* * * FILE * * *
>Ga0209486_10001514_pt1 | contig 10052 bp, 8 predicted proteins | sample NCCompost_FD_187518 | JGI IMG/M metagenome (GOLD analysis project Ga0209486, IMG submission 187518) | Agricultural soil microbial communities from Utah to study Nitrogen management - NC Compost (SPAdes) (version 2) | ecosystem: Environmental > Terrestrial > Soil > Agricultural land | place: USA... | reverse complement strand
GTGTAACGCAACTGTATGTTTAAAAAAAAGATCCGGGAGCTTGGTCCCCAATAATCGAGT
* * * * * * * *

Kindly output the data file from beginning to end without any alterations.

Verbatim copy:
>Ga0209486_10001514_pt1 | contig 10052 bp, 8 predicted proteins | sample NCCompost_FD_187518 | JGI IMG/M metagenome (GOLD analysis project Ga0209486, IMG submission 187518) | Agricultural soil microbial communities from Utah to study Nitrogen management - NC Compost (SPAdes) (version 2) | ecosystem: Environmental > Terrestrial > Soil > Agricultural land | place: USA... | reverse complement strand
GTGTAACGCAACTGTATGTTTAAAAAAAAGATCCGGGAGCTTGGTCCCCAATAATCGAGT